* Freeport, Newmont may emerge unscathed from Jan. 12 export ban
* Worsening economic climate forces government’s hand
* Policymakers wary of job losses, civil unrest ahead of elections
By Michael Taylor and Kanupriya Kapoor
JAKARTA, Jan 10 (Reuters) - Indonesia’s mineral ore export ban, an ambitious policy aimed at getting more money for its resources, will hit domestic miners who have already begun shedding jobs and leave foreign firms unscathed.
The mineral ban is an attempt to transform Southeast Asia’s biggest economy from being simply a supplier of raw materials into a producer of finished goods, boosting government coffers.
The new rules, one of the biggest policy moves by Indonesian President Susilo Bambang Yudhoyono in nearly a decade in office, force firms to commit to invest millions on processing minerals if they want to ship their goods out.
“The problem with this policy is that the smaller miners have no capacity or money to invest in smelters,” said Sofjan Wanandi, head of the Indonesian Employers Association (APINDO).
“We gave input to the government that those that haven’t been able to give that (smelter) guarantee will have a hard time if there is a total ban but ... we can’t protect the small miners for too long.”
The damage is already being felt. Almost 30,000 mine workers have been laid off as more than 100 junior miners halt operations, according to the Indonesian Mineral Entrepreneurs Association.
The government has been scrambling in recent months to water down the law, initially introduced in 2009, on fears it will widen a large current account deficit and add to the falling rupiah’s woes. Some miners, betting on a backdown on the policy, have done little to boost their infrastructure ahead of the ban, raising the spectre of a big decline in export revenues.
Indonesia is the world’s top exporter of nickel ore, refined tin and thermal coal, and a major producer of copper, iron ore and bauxite. Its mineral wealth accounts for about 5 percent of total exports. Mining contributes around 12 percent to its GDP.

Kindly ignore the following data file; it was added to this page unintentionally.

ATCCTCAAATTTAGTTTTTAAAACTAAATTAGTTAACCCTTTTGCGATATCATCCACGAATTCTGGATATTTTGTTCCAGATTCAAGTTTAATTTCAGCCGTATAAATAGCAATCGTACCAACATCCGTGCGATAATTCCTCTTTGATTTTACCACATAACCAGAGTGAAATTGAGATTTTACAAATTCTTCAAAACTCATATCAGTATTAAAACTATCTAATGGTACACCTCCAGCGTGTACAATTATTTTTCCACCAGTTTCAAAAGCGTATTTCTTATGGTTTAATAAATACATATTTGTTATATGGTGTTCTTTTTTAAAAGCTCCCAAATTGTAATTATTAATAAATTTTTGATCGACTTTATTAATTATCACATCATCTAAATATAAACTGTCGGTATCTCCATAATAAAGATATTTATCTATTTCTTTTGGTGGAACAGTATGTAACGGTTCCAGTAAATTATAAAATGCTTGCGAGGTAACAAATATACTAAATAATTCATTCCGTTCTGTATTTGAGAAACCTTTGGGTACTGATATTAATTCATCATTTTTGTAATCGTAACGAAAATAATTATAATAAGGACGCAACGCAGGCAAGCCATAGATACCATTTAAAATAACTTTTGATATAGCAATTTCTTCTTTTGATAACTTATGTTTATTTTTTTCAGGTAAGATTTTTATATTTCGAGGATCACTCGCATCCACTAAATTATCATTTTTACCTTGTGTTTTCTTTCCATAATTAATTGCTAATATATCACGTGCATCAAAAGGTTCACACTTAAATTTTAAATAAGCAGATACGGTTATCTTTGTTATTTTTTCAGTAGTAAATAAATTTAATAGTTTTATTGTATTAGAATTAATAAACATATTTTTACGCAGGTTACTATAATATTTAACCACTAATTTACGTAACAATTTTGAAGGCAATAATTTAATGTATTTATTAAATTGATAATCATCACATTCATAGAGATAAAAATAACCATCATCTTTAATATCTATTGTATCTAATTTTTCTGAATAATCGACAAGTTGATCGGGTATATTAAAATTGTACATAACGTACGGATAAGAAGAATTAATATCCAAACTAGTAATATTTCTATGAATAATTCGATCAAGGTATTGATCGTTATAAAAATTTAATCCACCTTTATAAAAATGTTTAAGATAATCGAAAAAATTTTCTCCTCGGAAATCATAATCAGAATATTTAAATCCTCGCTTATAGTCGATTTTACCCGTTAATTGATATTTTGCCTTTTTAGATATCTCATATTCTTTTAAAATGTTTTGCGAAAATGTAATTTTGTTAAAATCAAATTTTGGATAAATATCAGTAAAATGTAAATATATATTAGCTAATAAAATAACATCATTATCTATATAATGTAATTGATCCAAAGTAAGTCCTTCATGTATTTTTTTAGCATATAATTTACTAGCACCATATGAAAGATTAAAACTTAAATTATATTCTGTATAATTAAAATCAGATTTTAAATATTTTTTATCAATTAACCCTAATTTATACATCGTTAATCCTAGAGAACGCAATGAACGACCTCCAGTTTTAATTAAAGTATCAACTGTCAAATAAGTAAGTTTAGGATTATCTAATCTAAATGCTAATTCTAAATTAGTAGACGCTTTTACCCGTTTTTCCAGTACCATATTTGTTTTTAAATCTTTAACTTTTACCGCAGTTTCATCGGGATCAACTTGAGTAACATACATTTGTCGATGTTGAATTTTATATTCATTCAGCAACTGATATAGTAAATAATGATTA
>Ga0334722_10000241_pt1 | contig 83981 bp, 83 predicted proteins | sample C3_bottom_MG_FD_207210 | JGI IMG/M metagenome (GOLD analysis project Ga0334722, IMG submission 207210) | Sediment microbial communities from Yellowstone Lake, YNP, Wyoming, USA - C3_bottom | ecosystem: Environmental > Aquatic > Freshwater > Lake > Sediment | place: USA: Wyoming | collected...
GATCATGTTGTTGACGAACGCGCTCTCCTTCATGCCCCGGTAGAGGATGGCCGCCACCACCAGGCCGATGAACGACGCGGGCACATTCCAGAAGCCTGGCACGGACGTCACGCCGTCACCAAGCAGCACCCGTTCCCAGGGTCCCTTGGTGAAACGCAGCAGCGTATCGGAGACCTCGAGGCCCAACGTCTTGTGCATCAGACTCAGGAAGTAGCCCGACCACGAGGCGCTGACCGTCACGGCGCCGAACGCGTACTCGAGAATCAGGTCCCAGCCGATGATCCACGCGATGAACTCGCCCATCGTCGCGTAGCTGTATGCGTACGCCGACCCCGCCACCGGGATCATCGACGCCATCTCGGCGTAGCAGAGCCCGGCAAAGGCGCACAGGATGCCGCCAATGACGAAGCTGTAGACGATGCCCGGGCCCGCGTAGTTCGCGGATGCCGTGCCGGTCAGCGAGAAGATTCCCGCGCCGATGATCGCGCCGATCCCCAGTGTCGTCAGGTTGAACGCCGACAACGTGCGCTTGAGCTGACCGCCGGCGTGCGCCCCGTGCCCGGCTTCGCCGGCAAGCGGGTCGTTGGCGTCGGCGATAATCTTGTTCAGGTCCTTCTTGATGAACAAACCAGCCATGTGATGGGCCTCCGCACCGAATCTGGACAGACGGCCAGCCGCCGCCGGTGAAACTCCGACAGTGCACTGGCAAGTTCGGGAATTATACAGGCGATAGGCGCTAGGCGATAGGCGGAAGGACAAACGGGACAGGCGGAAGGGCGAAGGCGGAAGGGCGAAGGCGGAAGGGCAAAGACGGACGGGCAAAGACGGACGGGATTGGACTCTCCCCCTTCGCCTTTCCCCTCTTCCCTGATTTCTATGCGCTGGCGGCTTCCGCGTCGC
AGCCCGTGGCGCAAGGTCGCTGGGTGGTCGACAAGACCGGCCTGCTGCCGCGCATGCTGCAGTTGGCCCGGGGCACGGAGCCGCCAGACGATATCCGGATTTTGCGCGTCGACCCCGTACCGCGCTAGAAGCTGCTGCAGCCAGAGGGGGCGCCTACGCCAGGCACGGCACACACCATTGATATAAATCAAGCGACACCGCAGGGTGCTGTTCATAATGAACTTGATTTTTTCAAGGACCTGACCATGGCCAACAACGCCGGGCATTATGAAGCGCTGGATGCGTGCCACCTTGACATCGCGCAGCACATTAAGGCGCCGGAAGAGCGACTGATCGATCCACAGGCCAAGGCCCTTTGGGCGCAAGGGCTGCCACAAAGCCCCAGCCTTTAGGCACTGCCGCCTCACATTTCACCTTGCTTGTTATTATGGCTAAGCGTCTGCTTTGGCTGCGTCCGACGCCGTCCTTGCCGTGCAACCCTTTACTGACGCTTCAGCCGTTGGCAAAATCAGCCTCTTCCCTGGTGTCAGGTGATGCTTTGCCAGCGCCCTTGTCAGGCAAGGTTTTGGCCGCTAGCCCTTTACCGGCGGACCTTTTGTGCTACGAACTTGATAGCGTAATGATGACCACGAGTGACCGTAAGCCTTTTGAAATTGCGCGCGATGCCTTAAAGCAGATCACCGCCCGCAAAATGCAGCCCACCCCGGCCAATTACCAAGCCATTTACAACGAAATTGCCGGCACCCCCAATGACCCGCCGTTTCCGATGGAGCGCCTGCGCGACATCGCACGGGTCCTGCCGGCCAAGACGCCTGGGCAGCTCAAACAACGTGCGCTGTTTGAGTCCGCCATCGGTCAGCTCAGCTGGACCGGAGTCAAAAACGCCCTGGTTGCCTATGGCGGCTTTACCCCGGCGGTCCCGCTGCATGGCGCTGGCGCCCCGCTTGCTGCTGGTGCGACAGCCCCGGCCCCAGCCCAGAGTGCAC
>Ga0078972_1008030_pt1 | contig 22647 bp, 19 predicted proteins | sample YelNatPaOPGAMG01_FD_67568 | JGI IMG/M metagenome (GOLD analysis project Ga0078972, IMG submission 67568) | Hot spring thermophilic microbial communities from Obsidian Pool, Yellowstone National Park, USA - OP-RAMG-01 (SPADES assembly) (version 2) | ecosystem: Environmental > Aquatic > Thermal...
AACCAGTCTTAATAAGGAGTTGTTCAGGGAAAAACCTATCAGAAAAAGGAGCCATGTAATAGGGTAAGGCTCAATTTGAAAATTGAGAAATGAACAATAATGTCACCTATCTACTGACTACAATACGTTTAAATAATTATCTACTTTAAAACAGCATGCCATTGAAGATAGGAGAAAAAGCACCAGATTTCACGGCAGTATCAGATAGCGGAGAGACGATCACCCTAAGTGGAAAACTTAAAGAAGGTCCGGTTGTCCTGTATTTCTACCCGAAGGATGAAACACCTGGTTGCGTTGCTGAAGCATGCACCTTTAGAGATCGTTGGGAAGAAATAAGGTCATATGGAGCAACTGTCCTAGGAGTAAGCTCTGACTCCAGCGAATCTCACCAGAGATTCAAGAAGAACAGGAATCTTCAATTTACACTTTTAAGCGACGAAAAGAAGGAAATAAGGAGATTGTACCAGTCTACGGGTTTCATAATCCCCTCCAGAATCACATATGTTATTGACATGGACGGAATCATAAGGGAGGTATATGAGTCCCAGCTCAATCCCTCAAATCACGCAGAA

Yudhoyono’s administration has backed several policies aimed at generating greater profits and creating more jobs from natural resources with some success in tin, cocoa and palm oil.
After weeks of wrangling between officials, legislators and mining companies, last-minute government proposals will allow U.S. giants Freeport-McMoRan Copper & Gold and Newmont Mining Corp to continue shipping copper concentrate.
Nickel ore and bauxite remain banned, hurting shipments from smaller miners like state-owned PT Aneka Tambang, unlisted PT Harita Prima Abadi Mineral and Singapore’s Ibris Nickel Pte Ltd.
The government argues that copper undergoes at least some processing into copper concentrate before it is exported, while nickel and bauxite ores are completely unprocessed, shipped out as earth dug up and dumped into barges.
But it is these smaller, low-cost operations that are locally run and employ thousands of workers.
The planned revised ban will cut government revenue by as much as $820 million this year, the finance minister said on Friday.
Mining industry figures in Indonesia have long criticised the time given to develop downstream industries and build smelters, citing the lack of power and infrastructure in remote areas where mines are often located.
Ample global smelting capacity, coupled with weak metal prices, have also been given as reasons why new smelters would not be economically viable.
For the government to force miners to stop work would also result in large job losses - both at mines and their supporting industries - stoking political and civil tensions in some of the more volatile provinces.
“This policy will result in mass layoffs for workers in the mining sector,” said Subiyanto, general secretary for All-Indonesia Workers Union, speaking at a 1,000-strong protest outside the mines ministry on Thursday. “We asked that it be revised.
“We agree in principle but ... the government has done nothing to prepare the infrastructure (for smelters) since the law was proposed.”
Seen as an example of a creeping resource nationalism in Indonesia, the government’s last-minute scrambling highlights a perceived dithering by Yudhoyono, who will step down after elections later this year.
Parliamentarians blocked an attempt by the government in December to amend the law, prompting the president to pursue the last-minute regulation. Lawmakers argued that, in the long run, the completion of new smelter projects would create jobs.
“Everybody is expecting that nationalistic fervour will reach a fever pitch with the elections so nobody will pull back on this until the elections are over - if ever,” said Hans Lukiman, a commissioner at privately-held Indonesian nickel, iron ore and coal miner Ascend.